Humanely raised on pasture by independent family farms
Part of our effort to promote goat meat and find a humane outlet for male dairy goats
Cook to medium, just past medium rare, for the most juicy results
As an alternative to beef or lamb, goat leg simply cannot be beat — goat is a savory, lean, red meat with a clean, herbaceous finish – it is bright and floral with an unexpected depth of robust flavor. The leg of goat provides a formidable centerpiece worthy of King Arthur, but down-to-earth enough for a family holiday, or simply a special sandwich.
Those who experience goat for the first time marvel at how bright, lean, and floral it is. Leg of goat is seductively easy to prepare: We recommend covering the roast thoroughly in salt, pepper, olive oil, and rosemary sprigs. Preheat the oven to 400 degrees and then roll it down to 325 to roast the goat, for several hours, until the internal temperature reaches 145 for a perfect medium rare (or a little bit less, as the roast will continue to cook after leaving the oven).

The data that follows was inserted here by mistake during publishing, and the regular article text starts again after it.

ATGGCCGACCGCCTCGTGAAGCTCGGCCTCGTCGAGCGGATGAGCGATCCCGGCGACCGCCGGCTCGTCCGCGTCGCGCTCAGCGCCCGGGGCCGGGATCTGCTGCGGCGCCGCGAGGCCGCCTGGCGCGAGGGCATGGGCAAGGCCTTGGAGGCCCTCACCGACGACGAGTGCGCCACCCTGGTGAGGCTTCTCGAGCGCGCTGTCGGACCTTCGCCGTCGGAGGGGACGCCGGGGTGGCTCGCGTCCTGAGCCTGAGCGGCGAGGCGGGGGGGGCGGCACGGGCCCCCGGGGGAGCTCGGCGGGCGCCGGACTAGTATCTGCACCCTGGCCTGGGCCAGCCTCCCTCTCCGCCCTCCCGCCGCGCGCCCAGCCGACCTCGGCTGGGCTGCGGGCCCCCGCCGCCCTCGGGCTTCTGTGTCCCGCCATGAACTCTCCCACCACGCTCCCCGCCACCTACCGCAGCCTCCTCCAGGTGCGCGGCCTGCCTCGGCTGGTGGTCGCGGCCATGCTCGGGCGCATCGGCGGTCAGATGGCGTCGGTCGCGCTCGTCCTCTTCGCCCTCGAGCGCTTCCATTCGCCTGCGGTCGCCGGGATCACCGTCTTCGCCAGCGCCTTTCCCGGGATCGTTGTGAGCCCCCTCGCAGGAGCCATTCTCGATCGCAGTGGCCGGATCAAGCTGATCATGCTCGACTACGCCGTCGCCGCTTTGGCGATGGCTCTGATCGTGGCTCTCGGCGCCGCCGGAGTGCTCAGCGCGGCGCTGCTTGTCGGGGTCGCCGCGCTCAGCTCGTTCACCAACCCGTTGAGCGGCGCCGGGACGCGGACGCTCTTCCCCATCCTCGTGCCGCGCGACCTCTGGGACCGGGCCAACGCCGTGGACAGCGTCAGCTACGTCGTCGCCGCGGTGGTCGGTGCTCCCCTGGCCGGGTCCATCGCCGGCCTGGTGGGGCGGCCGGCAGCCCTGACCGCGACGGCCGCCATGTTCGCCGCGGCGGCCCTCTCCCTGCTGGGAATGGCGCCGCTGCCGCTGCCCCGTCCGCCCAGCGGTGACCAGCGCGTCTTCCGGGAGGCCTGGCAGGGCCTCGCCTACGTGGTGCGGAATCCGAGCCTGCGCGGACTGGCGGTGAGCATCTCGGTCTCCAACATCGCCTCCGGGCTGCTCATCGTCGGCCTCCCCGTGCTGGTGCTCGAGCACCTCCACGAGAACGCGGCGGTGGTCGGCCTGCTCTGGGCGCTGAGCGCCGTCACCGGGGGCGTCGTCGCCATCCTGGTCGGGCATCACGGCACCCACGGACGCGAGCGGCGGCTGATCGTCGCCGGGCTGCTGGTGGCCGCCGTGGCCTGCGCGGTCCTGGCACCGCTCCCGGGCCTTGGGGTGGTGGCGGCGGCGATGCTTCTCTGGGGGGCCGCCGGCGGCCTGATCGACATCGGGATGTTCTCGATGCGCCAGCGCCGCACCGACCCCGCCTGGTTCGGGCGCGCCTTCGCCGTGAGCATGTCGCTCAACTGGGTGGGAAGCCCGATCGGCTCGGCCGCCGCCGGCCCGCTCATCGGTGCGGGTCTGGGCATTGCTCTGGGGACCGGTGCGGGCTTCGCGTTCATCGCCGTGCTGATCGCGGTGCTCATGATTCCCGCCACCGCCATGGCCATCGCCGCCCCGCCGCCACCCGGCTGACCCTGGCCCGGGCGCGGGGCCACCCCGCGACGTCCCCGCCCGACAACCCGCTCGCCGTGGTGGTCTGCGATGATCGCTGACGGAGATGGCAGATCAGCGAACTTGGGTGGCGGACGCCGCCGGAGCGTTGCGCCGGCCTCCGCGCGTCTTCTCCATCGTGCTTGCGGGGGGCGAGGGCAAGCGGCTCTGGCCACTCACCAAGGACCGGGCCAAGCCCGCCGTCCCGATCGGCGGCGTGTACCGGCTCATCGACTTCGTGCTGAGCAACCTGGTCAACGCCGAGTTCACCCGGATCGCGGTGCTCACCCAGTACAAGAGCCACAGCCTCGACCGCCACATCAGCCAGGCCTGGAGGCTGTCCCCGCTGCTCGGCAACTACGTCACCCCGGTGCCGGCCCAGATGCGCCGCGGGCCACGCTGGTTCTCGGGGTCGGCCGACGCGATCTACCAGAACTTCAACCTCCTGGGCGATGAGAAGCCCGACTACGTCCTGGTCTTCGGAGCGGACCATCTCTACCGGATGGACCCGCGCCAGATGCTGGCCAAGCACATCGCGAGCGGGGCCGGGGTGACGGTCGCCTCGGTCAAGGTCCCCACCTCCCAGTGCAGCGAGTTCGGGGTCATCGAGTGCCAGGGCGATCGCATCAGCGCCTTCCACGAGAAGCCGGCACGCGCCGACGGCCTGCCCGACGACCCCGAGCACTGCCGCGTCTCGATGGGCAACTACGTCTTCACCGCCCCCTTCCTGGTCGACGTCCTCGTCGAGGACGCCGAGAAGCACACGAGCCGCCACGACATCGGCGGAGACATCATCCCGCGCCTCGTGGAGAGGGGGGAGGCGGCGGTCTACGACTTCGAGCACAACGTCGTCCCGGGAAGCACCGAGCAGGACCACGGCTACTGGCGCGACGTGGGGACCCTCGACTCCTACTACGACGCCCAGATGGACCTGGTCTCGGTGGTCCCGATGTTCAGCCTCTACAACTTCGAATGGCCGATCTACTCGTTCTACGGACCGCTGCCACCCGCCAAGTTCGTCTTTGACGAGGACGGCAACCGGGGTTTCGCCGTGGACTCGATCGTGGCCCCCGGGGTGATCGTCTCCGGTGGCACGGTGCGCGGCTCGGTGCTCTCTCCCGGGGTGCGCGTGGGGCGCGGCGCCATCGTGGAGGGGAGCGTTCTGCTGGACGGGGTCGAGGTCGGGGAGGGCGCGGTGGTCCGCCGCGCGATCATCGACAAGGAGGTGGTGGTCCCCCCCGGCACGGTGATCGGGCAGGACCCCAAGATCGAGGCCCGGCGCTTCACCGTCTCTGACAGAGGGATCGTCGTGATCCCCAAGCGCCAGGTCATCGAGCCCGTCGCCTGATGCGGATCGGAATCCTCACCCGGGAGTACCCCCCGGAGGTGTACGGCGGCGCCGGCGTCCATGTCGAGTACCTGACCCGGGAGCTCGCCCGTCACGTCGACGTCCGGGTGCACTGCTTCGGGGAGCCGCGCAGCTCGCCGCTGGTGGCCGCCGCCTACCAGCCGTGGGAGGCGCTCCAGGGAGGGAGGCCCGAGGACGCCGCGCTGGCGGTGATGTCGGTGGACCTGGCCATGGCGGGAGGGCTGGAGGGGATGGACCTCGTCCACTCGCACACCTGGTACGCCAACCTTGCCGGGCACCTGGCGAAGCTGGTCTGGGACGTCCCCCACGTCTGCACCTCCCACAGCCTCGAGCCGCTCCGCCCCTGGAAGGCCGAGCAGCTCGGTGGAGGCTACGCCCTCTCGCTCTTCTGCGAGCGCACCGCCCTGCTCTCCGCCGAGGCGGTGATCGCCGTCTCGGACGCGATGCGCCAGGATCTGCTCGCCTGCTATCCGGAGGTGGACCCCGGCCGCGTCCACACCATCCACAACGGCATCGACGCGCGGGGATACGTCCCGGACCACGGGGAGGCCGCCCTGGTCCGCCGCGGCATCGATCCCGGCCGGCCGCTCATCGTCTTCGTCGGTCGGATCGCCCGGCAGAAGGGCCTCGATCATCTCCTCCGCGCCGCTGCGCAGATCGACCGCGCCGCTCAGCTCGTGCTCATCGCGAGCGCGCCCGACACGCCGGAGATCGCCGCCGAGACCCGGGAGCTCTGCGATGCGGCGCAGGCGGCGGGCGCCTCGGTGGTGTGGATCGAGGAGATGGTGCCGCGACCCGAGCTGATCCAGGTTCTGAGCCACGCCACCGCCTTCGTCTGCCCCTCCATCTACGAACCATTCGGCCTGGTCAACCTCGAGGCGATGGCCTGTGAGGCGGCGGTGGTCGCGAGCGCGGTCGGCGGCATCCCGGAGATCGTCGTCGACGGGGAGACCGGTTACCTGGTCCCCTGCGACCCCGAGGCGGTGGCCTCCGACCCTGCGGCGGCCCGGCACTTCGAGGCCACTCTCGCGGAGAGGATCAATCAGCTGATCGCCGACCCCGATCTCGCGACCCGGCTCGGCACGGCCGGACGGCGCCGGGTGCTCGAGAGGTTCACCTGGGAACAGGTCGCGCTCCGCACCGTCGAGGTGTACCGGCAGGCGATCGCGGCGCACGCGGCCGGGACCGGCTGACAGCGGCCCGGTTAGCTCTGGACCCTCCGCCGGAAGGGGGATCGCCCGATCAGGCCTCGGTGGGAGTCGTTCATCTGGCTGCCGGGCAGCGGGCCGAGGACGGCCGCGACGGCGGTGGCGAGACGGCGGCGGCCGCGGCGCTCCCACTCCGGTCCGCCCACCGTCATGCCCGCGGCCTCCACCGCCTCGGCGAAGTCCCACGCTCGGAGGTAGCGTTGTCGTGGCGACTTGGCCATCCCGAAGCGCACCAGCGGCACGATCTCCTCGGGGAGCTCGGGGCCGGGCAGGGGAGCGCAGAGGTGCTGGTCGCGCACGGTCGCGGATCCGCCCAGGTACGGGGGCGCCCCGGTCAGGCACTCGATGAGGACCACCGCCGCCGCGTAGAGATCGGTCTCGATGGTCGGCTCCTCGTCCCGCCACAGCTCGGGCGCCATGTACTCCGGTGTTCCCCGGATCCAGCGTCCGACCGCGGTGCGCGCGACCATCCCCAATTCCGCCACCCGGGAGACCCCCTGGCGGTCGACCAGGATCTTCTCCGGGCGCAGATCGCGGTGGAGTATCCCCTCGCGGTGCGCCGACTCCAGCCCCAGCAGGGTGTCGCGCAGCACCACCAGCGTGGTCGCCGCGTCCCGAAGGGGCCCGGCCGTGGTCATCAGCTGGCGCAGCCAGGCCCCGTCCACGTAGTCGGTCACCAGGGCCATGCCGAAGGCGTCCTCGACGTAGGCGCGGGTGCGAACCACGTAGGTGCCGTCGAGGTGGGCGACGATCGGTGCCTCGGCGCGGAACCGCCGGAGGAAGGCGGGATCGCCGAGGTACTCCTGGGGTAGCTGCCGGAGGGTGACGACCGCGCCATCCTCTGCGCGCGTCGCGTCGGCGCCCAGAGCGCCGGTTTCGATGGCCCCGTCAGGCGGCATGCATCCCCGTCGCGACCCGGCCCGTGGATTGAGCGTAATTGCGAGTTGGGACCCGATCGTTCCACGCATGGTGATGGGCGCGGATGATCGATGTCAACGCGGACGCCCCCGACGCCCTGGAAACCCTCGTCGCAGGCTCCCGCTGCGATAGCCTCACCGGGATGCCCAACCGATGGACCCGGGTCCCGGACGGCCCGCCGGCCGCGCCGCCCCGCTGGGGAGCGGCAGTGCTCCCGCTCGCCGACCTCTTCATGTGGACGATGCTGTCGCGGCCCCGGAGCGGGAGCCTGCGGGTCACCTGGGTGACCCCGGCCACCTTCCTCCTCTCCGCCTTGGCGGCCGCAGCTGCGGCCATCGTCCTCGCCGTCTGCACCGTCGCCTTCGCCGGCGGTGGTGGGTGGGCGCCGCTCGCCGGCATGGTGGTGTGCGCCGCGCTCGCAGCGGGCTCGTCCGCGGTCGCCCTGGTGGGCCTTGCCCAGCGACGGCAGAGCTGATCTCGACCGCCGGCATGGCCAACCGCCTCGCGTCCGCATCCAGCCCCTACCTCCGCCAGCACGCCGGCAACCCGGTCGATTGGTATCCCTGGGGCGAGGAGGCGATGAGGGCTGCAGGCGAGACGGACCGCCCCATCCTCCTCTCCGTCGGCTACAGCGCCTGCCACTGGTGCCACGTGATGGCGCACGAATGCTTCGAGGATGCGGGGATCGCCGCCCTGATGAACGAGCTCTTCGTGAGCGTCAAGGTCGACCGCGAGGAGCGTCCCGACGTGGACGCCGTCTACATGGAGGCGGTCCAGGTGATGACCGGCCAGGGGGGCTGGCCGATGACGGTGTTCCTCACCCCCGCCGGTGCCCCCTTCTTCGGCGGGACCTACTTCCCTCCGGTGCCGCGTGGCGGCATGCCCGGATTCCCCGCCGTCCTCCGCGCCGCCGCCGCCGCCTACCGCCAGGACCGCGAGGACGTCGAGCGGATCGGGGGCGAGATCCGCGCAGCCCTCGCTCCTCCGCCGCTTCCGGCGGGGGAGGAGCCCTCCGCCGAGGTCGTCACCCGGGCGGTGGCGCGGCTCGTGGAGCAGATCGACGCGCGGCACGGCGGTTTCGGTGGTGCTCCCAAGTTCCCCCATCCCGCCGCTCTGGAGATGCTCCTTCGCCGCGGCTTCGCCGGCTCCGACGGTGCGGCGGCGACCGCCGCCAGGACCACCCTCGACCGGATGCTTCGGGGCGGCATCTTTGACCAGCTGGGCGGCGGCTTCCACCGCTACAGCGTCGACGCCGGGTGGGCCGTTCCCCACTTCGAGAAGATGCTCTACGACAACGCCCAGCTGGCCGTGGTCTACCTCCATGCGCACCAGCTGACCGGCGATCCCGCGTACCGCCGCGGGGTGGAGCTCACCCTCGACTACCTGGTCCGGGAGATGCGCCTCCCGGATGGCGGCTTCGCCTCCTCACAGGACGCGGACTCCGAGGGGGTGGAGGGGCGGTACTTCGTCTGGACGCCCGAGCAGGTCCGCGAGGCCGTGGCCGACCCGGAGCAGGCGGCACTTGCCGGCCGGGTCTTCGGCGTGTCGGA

Goatober or as we sometimes call it, No Goat Left Behind, addresses the growing problem facing New England goat dairies — namely, what to do with male goats. Since male goats are of little use on dairies, a sustainable outlet needed to be found, so Goatober was launched, an idea of cheesemonger Anne Saxelby and Erin Fairbanks. Over the next seven years, Goatober would grow into a project promoting dairy goat and meat goat from dozens of family farms by connecting them to hundreds of America's best restaurants and thousands of home chefs in all 50 states.
We are excited to announce that James Whetlor has taken this idea to England and other countries in Europe by founding Cabrito. All Cabrito kids are a by-product of the dairy industry and would have in the past been euthanized shortly after birth. In a world of dwindling resources and rising food prices Cabrito believe this cannot be justified. They now have a network of farms producing high quality meat from a previously wasted resource.